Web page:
It’s voting season around here, and it’s a well-known primary election for North Carolina–mostly for the Marriage Amendment. I am thankful, for many reasons, that early voting is an option. For one, the line is shorter. For another, it’s more convenient. And so, on Monday afternoon, I walked over to my community center to cast my primary ballot.
If I were to wait until election day next Tuesday, I’d be doing so at a local church.
The former seemed so much more appropriate. Mostly because I believe in the separation of church and state. Staunchly, I’ve come to realize. And voting in a political election at a church flies in the face of separating the two. Voting at a town community center just…fits.
Walking home from my community center got me thinking about this whole separation of church and state thing and my earliest attempts to understand it. I asked my youth minister when I was in high school, but never got a clear explanation of what it was or what it meant. It was clarified in my Baptist History class at Campbell, but the farther reaching implications have only become clearer for me in recent years–particularly as I’ve considered more deeply what it means to vote in a church versus a community center…or have a minister sign the state’s marriage license.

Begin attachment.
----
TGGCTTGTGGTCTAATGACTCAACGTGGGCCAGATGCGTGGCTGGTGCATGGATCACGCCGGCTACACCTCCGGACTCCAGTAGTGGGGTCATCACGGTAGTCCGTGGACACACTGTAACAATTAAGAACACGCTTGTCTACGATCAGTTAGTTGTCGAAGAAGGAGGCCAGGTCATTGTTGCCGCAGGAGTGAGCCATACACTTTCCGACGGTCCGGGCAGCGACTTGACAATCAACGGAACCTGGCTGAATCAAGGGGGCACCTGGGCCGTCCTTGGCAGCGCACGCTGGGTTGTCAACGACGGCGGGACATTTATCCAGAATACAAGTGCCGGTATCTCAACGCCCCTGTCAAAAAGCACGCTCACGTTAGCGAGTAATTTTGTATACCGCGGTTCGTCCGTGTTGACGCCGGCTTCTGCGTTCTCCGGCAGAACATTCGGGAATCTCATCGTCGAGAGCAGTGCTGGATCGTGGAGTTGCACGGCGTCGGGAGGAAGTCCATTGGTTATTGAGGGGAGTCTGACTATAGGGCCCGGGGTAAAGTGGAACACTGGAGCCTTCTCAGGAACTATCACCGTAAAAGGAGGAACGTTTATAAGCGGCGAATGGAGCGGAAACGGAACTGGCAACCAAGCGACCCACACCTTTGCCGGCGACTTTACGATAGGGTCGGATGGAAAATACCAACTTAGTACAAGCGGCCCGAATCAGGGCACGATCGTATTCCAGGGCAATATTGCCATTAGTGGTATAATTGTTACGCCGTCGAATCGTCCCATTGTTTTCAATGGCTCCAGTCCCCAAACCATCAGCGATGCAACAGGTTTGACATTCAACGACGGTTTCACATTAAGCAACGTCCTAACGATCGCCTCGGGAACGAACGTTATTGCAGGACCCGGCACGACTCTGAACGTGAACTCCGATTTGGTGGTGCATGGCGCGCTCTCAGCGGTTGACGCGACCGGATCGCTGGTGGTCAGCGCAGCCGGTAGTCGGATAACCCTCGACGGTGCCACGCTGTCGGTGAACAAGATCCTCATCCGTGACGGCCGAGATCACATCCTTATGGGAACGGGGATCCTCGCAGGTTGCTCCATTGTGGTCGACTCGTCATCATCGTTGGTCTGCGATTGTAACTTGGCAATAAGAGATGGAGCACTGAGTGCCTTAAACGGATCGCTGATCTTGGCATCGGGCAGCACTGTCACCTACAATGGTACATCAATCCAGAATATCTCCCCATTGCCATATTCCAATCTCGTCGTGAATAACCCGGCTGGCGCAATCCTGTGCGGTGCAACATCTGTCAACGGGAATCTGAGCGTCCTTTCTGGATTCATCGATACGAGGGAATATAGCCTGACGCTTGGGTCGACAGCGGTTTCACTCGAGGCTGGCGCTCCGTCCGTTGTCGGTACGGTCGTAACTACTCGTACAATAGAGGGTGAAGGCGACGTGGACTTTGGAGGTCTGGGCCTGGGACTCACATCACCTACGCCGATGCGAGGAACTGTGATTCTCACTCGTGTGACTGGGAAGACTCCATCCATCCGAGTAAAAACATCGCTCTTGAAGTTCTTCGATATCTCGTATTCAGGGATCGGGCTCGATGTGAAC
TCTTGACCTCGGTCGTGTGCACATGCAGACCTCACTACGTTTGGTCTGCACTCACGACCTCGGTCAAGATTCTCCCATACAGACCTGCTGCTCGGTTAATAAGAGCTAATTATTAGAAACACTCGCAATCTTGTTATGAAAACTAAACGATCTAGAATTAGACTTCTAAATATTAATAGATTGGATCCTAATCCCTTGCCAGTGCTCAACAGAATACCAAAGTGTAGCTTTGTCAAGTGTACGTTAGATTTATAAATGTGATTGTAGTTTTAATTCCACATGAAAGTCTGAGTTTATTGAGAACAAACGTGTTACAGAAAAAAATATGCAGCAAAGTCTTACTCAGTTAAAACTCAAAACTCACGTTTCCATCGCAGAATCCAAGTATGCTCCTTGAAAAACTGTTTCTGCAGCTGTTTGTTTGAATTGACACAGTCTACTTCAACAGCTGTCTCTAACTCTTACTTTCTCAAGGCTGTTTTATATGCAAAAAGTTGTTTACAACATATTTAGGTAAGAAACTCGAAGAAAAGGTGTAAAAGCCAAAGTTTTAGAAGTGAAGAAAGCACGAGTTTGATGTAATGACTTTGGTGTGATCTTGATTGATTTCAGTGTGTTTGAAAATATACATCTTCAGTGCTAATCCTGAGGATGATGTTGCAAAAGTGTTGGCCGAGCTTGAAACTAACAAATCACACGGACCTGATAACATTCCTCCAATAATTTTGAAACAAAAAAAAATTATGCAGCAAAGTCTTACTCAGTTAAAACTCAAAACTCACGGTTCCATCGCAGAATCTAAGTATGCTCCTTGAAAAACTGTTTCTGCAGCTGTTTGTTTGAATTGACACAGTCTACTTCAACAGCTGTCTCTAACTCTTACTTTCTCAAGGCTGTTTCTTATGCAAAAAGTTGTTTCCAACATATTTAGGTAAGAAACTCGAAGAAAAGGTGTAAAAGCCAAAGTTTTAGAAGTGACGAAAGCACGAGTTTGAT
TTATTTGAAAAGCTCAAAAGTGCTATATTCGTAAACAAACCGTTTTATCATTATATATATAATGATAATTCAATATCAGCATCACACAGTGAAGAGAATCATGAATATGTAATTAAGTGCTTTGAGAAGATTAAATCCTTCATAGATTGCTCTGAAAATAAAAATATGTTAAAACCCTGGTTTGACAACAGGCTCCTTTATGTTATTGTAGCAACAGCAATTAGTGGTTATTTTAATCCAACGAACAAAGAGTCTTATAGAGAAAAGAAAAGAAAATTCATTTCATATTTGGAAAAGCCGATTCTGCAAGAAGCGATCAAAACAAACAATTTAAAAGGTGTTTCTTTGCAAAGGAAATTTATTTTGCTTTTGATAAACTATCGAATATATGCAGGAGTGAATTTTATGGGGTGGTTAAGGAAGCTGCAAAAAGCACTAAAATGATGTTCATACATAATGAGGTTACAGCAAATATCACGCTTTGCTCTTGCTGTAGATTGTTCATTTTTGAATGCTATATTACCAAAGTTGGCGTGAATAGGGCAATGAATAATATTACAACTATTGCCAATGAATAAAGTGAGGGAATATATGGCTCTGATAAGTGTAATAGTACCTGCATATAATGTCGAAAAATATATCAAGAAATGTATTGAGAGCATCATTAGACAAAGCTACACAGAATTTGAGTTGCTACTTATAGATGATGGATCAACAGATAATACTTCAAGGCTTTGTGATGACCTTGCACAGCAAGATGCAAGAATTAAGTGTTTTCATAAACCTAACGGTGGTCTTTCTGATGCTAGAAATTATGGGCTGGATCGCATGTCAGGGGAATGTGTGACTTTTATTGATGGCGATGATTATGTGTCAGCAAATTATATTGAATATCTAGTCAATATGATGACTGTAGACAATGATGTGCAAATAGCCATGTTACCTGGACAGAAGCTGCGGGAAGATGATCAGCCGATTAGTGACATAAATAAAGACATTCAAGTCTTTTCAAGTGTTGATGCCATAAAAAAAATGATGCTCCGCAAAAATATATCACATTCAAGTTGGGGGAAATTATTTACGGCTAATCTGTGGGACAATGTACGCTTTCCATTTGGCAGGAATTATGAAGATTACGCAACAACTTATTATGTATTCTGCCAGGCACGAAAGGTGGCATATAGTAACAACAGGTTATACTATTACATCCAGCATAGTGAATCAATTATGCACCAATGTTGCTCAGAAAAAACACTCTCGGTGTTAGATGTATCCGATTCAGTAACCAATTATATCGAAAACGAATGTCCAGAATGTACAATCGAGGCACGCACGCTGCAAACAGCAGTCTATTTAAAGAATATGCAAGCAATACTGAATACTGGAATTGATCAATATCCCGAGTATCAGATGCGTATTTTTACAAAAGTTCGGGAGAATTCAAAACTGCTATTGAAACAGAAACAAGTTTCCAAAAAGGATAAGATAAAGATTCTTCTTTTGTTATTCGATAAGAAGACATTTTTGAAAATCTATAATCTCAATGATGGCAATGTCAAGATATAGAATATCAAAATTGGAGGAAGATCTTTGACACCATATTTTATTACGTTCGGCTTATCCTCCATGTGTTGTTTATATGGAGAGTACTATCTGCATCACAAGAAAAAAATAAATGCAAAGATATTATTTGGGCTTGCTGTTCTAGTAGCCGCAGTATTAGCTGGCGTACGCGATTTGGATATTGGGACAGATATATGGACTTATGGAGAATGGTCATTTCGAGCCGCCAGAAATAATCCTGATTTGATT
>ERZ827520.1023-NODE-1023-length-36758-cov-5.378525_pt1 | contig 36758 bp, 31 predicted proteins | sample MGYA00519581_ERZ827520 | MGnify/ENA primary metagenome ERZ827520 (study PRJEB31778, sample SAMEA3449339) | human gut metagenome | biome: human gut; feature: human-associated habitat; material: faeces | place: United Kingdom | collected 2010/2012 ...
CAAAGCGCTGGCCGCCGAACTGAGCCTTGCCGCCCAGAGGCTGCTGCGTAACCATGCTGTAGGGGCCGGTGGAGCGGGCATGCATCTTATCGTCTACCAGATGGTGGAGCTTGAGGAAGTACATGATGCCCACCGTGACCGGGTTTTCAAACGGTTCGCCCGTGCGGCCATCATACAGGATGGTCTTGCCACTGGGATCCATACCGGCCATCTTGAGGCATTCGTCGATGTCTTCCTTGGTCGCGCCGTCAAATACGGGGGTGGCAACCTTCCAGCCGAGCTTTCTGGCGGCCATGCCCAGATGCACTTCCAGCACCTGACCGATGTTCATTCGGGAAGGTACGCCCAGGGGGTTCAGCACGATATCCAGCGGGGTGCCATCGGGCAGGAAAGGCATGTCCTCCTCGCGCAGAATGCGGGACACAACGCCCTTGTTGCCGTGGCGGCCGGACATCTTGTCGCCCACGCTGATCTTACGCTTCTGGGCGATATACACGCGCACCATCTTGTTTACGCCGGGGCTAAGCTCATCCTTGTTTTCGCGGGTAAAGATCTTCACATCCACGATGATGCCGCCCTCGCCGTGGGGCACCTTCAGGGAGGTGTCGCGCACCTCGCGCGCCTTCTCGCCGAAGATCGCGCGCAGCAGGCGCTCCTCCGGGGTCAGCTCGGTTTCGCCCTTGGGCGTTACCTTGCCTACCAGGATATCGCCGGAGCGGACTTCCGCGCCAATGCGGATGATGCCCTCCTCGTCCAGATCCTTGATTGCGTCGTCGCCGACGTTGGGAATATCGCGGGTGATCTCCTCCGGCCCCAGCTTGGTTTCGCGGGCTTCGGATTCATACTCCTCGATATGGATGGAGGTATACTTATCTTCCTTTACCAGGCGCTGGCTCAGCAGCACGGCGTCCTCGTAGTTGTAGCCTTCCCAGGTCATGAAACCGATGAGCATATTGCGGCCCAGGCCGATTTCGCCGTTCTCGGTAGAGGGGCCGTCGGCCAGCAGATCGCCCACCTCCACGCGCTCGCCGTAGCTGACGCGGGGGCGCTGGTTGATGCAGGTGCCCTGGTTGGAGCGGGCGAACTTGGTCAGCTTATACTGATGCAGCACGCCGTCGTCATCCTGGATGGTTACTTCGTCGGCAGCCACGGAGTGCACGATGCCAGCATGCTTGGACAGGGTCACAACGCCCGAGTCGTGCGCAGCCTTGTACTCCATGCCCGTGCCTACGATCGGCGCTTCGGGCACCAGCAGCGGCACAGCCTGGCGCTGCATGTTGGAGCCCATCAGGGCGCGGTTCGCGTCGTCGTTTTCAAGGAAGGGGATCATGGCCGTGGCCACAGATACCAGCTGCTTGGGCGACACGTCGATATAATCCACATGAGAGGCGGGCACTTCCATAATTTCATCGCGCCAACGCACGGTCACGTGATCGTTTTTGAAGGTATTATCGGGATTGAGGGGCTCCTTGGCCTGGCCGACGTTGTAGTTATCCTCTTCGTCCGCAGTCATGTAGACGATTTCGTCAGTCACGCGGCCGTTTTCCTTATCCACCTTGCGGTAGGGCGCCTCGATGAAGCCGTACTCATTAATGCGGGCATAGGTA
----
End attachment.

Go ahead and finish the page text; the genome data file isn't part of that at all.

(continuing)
While all of the arguments fly around this amendment, and while pastors speak for or against it from their pulpits–in ways that harm and abuse one’s power in one case in particular–I am reminded that the reason I believe in the separation of church and state is because I have Baptist roots. Deep Baptist roots, apparently. Because real Baptists believe in it. In fact, Baptists are the reason we have freedom of religion in the First Amendment. Baptists also are believers of autonomy and freedom of the local church and individual beliefs. And even though I’m part of a non-denominational church, I’m still really down with all of that.
Ironically enough, it makes me a conservative Baptist.
But since those ideas have been…well…perverted…in many instances, it may make me a liberal Baptist.
Either way, I’m still Baptist.